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Highlights | Giving back is part of IT Services culture

  • Approximately 140 UW Medicine Information Technology Services (ITS) employees volunteered for the third annual ITS Cares community service campaign.
  • ITS Cares hosted 11 in-person events, 11 craft projects and eight item drives.
  • The five-week event contributed nearly $50,000 of value in donated time and items to area nonprofit organizations.

When you think of UW Medicine Information Technology Services (ITS), you probably focus on software upgrades and big medical records projects. Community service efforts like beach clean-ups, no-sew blankets and headstone cleanings likely don’t pop to mind. But they should.

(Left to right): Paul Haak, Eric Neil. Headstone cleaning volunteer work.

Each October, the department engages in a five-week community service project called ITS Cares. This year’s event supported 43 nonprofit organizations. Volunteers worked on 31 projects, contributing nearly $50,000 of value through donated time and items.

“This is a passion project for those of us involved,” says Stephanie Schuster, the analytics principal business analyst who spearheads ITS Cares. “We look forward to it every year, like a big gala or wedding. It’s the adrenaline and warm fuzzies that come from doing things for other people.”

The origin of ITS Cares

ITS Cares is an initiative designed to bring joy and meet community needs. But it was conceived as a happiness-boosting effort for department employees during the pandemic. Schuster says she modeled it after the team-building exercises the department used nearly a decade ago during a large electronic medical records project.

“When our entire department went remote during COVID-19, morale took a big tumble as we worked in isolation,” she says. “We needed something to bring mojo back to our department — something to make us rally around a shared mission.”

The answer was a multi-week community service project filled with activities employees could complete at home or in socially distanced ways. For the first ITS Cares in 2021, Schuster and her colleagues organized 25 events, including beach clean-ups and craft projects like crocheting hats for patients.

In 2021, 78 IT Services employees (13% of the department) and 30 of their friends and family participated. They held 25 events that supported 23 nonprofit groups. That year, contributions to the community topped $16,500.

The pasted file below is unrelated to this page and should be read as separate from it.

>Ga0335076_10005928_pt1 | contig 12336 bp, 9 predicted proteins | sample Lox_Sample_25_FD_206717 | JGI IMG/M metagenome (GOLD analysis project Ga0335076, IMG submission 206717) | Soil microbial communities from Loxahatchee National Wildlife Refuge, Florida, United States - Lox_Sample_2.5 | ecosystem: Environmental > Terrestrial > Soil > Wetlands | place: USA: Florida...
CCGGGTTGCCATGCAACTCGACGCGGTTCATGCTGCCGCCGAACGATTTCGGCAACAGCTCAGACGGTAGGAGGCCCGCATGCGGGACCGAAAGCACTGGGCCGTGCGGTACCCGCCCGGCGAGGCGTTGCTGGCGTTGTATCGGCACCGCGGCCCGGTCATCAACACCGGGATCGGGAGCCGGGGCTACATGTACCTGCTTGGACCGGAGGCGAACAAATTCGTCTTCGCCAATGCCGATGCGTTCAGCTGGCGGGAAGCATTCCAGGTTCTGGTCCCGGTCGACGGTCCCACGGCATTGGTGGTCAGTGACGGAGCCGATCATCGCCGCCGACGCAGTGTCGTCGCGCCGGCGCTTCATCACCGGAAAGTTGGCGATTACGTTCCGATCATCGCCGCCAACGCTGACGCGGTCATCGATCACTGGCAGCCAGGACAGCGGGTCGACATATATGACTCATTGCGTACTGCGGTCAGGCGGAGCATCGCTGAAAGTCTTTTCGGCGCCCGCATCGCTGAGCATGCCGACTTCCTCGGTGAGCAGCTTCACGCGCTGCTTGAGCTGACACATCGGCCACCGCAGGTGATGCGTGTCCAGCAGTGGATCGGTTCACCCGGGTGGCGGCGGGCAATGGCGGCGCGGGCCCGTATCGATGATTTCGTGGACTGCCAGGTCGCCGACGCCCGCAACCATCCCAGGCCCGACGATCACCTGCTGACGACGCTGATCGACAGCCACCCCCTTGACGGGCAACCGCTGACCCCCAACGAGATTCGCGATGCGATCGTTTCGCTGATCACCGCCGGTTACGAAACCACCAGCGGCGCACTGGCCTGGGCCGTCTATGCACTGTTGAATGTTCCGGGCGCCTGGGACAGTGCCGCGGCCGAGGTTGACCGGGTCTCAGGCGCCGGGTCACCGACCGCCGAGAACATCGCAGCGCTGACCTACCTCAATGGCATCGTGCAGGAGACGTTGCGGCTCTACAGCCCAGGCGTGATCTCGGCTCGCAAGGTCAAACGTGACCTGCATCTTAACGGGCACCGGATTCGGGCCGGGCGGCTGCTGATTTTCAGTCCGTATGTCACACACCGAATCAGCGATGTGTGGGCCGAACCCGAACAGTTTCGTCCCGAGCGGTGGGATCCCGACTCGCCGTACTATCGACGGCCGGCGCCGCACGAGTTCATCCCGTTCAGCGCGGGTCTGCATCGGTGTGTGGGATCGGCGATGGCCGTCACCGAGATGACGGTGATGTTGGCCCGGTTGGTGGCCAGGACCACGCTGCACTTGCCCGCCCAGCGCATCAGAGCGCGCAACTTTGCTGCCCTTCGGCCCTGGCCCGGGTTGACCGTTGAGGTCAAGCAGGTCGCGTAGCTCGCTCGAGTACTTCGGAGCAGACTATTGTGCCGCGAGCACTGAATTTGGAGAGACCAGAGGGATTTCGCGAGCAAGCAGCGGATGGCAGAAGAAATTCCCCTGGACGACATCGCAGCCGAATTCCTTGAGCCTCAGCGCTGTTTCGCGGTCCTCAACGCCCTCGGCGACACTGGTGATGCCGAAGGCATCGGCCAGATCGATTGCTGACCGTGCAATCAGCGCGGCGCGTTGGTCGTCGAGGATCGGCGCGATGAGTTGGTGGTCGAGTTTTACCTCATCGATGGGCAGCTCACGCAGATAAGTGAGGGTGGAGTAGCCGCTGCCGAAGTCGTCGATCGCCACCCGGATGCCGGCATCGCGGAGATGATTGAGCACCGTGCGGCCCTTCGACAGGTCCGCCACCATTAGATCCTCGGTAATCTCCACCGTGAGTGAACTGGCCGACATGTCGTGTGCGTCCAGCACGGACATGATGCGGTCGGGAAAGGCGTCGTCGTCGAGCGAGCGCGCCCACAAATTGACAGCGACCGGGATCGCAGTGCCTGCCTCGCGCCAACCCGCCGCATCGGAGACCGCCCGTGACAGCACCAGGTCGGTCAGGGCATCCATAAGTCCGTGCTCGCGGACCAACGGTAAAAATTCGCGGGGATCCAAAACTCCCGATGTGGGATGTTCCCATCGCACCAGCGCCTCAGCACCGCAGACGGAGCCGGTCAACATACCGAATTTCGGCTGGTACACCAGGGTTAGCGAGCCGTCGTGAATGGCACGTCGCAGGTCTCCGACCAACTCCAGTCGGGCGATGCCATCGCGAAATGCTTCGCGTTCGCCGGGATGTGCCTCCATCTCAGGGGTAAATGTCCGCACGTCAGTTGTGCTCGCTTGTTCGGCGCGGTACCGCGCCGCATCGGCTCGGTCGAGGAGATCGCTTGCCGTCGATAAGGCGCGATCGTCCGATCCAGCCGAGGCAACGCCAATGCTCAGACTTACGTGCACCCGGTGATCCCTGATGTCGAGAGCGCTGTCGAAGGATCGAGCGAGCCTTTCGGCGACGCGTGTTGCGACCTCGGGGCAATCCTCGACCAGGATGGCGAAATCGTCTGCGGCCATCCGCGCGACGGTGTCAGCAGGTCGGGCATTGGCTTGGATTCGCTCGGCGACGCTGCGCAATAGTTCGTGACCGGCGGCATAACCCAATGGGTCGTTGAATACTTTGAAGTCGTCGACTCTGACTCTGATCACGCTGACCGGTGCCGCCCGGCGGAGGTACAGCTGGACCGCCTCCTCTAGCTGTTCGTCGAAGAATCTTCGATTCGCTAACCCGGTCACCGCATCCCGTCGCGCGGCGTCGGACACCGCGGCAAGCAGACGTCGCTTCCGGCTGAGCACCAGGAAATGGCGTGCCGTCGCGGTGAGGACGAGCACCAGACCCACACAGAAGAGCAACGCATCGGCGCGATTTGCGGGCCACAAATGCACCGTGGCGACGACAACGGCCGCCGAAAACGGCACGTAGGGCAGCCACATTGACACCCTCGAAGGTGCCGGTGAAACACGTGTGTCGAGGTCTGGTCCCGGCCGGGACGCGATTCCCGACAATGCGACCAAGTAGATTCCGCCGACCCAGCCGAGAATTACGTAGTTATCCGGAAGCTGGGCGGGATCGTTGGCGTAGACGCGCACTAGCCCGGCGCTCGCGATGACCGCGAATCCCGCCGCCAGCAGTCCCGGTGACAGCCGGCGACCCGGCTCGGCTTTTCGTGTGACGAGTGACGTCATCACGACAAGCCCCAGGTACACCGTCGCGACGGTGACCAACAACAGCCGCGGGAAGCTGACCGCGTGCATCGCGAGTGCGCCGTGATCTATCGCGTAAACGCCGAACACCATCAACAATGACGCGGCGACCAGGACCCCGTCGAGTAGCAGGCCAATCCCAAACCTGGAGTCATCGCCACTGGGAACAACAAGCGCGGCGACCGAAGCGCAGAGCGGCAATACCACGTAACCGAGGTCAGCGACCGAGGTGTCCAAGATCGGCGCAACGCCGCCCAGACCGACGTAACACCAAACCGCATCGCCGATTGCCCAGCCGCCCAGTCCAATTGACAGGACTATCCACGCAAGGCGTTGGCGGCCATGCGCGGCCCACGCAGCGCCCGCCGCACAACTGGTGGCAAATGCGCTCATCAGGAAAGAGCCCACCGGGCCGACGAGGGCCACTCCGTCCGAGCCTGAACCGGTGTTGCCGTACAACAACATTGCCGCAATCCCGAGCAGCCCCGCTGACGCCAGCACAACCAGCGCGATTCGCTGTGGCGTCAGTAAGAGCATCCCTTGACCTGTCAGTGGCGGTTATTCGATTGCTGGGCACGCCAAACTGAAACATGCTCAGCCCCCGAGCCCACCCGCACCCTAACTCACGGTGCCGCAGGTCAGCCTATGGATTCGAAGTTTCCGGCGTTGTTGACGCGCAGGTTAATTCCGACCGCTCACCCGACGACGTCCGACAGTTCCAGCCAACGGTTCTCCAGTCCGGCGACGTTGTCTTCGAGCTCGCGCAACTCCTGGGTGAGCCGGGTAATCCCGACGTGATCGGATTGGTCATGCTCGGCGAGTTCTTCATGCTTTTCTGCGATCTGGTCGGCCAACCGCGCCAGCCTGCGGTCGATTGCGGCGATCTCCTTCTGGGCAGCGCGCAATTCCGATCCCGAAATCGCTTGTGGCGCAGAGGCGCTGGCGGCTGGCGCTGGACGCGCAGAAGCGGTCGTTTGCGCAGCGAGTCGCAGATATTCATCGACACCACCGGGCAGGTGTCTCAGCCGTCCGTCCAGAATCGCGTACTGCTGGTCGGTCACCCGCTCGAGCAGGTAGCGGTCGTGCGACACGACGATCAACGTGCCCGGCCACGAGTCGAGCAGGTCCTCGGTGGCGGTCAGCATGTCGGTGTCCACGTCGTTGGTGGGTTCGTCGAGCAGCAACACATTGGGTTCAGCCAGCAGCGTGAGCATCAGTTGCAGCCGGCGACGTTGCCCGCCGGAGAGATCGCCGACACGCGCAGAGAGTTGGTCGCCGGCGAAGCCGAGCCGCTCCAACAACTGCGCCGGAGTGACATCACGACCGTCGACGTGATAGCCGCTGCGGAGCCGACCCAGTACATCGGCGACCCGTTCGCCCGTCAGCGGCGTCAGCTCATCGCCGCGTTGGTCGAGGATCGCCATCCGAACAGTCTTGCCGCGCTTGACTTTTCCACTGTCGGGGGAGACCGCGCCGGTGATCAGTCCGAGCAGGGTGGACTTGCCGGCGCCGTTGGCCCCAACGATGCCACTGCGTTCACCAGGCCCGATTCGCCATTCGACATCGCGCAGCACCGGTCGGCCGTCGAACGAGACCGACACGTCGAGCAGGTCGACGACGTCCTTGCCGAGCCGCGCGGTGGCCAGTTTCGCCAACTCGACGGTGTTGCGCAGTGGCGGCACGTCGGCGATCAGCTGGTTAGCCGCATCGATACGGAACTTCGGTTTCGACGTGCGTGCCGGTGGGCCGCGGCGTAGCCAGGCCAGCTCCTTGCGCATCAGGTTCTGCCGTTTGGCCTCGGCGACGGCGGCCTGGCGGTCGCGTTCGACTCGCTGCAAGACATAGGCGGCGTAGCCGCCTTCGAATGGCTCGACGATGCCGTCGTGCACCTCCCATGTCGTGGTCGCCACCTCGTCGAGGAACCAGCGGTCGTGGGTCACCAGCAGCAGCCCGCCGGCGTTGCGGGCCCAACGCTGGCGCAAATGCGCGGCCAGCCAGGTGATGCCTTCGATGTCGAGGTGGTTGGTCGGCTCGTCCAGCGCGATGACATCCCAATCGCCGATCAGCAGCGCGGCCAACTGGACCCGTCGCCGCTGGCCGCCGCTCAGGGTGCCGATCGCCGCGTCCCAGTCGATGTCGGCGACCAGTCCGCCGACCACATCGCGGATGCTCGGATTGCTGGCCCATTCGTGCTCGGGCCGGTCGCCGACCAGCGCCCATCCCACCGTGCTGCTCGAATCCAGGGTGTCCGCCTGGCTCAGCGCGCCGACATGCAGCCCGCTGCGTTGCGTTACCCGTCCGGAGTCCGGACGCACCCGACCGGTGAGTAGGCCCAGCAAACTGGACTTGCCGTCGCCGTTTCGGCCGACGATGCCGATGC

For the second year, Schuster and the ITS Cares planning team started planning early. They used email, Teams messages and a SharePoint site to help interested employees sign up for events. Their efforts succeeded. In 2022, 114 employees and 50 friends and family participated. They held 30 events that supported 22 nonprofit organizations. Their contributions resulted in more than $28,000 of value through donated time and items.

Success in 2023

ITS Cares had its largest, most successful year in 2023. The team hosted 11 in-person events, completed 11 craft projects and organized eight item drives.

Schuster attributes the success to the ITS planning committee’s role in organizing the effort: Nina Etier, Vanessa Lipton, Elena Moreno, Reco Kirksey, Gian-Luca Matsuda, Angelic Hinton and Rafiq Rahim. Plus, the roughly 140 employees — nearly 25% of the department — and 82 friends and family who were involved.

The wide range of in-person events included a heart and stroke walk, a Halloween party for Seattle Children’s Hospital and food distribution for a local food bank. Employees got crafty, making various items, including tie-dye sheet sets, decorated reusable grocery bags, travel-size soaps for rest stops and blankets for palliative care patients. In addition, they collected books, baby supplies, toys and pet supplies.

Nina Etier, volunteering at local food bank.

Altogether, Schuster says, their contributions led to a banner year. Their volunteer efforts totaled $48,775 of value through donated time and items.

The impact of ITS Cares

Schuster says ITS Cares consistently exceeds expectations for the nonprofit organizations it supports. Since the pandemic, many groups have seen fewer volunteers contributing time and services. In contrast, ITS Cares overperforms.

“The reaction from the groups we work with is like a jaw hitting the floor. They’re amazed at the quantity of whatever we bring to their table,” she says. “For example, we made 150 pet blankets for a nonprofit animal adoption center last year. This year, we completed 176.”

Donated pet blankets.

Schuster says ITS Cares does as much for their team as it does for the community.

“We lost a little of our normal lives during the pandemic. We’ve all experienced burnout and negativity in the world,” she says. “With ITS Cares, we can come together to complete a positive activity that hits all the good things in human life. We get that sense of connection and a huge dopamine rush that comes from volunteering and giving as part of a team.”